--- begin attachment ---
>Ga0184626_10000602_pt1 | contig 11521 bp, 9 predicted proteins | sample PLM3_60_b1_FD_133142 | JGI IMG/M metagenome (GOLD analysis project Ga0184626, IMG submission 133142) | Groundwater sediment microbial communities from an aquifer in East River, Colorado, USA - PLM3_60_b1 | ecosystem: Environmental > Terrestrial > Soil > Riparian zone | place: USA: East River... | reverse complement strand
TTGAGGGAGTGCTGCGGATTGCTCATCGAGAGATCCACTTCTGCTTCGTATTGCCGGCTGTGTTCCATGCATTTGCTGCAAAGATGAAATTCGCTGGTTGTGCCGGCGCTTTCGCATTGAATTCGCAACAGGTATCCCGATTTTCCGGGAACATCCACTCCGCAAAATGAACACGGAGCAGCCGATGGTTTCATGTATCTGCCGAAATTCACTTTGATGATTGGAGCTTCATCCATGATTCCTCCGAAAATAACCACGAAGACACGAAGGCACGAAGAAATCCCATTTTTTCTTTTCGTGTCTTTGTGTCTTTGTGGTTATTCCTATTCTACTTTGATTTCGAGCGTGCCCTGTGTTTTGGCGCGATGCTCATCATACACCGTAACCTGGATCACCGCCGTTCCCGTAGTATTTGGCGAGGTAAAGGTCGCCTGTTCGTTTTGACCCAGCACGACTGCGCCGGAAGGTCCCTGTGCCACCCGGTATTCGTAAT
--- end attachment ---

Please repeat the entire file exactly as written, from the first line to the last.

>Ga0184626_10000602_pt1 | contig 11521 bp, 9 predicted proteins | sample PLM3_60_b1_FD_133142 | JGI IMG/M metagenome (GOLD analysis project Ga0184626, IMG submission 133142) | Groundwater sediment microbial communities from an aquifer in East River, Colorado, USA - PLM3_60_b1 | ecosystem: Environmental > Terrestrial > Soil > Riparian zone | place: USA: East River... | reverse complement strand
TTGAGGGAGTGCTGCGGATTGCTCATCGAGAGATCCACTTCTGCTTCGTATTGCCGGCTGTGTTCCATGCATTTGCTGCAAAGATGAAATTCGCTGGTTGTGCCGGCGCTTTCGCATTGAATTCGCAACAGGTATCCCGATTTTCCGGGAACATCCACTCCGCAAAATGAACACGGAGCAGCCGATGGTTTCATGTATCTGCCGAAATTCACTTTGATGATTGGAGCTTCATCCATGATTCCTCCGAAAATAACCACGAAGACACGAAGGCACGAAGAAATCCCATTTTTTCTTTTCGTGTCTTTGTGTCTTTGTGGTTATTCCTATTCTACTTTGATTTCGAGCGTGCCCTGTGTTTTGGCGCGATGCTCATCATACACCGTAACCTGGATCACCGCCGTTCCCGTAGTATTTGGCGAGGTAAAGGTCGCCTGTTCGTTTTGACCCAGCACGACTGCGCCGGAAGGTCCCTGTGCCACCCGGTATTCGTAAT